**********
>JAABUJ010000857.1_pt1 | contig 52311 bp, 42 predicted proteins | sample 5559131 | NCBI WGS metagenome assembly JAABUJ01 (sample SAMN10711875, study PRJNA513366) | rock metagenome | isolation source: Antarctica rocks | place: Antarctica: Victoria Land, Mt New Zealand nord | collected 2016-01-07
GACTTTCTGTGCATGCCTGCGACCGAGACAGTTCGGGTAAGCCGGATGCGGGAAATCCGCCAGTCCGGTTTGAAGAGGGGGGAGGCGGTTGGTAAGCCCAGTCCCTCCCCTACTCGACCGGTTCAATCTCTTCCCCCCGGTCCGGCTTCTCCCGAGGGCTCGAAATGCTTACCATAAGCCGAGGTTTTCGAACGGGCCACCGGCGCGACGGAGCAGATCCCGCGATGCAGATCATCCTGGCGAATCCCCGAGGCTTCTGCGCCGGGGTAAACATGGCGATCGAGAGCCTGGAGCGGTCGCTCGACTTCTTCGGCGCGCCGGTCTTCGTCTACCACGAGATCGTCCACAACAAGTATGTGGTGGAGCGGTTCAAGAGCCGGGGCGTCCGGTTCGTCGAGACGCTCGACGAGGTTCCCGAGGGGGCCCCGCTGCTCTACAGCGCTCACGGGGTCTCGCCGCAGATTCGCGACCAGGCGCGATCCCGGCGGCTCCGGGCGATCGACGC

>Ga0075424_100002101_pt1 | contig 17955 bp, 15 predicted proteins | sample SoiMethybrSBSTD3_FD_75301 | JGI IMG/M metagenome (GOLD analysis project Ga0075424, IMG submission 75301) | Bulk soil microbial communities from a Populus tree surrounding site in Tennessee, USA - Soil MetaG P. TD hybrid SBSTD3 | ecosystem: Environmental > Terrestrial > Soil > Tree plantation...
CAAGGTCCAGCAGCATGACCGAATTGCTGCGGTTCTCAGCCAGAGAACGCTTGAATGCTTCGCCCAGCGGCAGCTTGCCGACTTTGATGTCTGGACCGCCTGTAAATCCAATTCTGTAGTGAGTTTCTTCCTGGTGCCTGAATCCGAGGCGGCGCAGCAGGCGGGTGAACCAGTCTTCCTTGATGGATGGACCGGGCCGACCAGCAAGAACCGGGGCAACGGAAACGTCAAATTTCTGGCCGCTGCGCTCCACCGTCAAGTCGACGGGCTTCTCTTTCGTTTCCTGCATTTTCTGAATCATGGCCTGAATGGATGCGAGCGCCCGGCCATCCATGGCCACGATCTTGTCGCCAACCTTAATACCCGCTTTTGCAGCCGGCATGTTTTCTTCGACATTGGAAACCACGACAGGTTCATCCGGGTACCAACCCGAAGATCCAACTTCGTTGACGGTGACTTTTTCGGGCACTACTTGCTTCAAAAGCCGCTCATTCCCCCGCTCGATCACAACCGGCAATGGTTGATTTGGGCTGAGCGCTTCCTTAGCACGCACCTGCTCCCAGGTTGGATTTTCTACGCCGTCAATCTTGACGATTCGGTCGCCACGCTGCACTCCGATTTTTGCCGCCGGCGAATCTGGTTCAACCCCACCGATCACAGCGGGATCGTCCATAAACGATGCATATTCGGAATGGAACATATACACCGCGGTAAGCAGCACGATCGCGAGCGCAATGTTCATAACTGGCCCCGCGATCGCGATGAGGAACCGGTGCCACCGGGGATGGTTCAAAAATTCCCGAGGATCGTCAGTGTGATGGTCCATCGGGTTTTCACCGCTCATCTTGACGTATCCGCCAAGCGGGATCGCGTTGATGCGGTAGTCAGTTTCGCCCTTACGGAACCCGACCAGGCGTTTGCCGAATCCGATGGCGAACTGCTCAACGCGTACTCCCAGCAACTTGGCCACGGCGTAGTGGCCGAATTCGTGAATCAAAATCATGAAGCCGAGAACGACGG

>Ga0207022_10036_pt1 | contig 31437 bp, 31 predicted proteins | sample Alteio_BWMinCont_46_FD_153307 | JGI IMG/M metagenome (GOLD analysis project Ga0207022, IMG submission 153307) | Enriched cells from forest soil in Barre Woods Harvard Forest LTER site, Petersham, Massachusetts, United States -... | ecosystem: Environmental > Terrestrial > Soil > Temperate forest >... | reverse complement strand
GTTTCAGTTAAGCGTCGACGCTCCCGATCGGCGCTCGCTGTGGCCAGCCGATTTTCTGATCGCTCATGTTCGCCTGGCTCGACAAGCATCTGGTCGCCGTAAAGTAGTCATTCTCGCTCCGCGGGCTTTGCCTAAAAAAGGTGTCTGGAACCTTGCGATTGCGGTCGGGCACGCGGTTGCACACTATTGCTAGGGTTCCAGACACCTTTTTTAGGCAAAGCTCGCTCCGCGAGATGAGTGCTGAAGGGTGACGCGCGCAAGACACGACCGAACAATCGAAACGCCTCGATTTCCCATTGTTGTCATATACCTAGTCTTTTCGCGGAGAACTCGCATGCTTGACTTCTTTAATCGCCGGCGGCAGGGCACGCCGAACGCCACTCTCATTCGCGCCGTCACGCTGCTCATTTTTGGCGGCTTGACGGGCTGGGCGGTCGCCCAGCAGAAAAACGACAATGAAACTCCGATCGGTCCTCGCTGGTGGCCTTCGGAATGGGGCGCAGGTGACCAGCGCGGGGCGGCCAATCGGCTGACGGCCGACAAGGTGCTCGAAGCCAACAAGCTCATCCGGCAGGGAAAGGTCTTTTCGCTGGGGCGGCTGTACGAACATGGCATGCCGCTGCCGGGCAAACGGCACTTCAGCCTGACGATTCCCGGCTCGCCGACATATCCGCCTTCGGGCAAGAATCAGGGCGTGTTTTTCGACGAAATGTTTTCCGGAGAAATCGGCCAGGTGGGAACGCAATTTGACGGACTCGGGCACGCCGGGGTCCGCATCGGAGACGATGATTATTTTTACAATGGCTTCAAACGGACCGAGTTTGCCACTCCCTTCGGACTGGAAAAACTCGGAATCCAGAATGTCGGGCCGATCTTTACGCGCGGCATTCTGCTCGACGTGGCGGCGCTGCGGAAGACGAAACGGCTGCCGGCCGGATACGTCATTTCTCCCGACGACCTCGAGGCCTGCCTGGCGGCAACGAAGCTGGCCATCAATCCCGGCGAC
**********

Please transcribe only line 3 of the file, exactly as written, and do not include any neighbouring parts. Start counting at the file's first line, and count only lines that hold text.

>Ga0075424_100002101_pt1 | contig 17955 bp, 15 predicted proteins | sample SoiMethybrSBSTD3_FD_75301 | JGI IMG/M metagenome (GOLD analysis project Ga0075424, IMG submission 75301) | Bulk soil microbial communities from a Populus tree surrounding site in Tennessee, USA - Soil MetaG P. TD hybrid SBSTD3 | ecosystem: Environmental > Terrestrial > Soil > Tree plantation...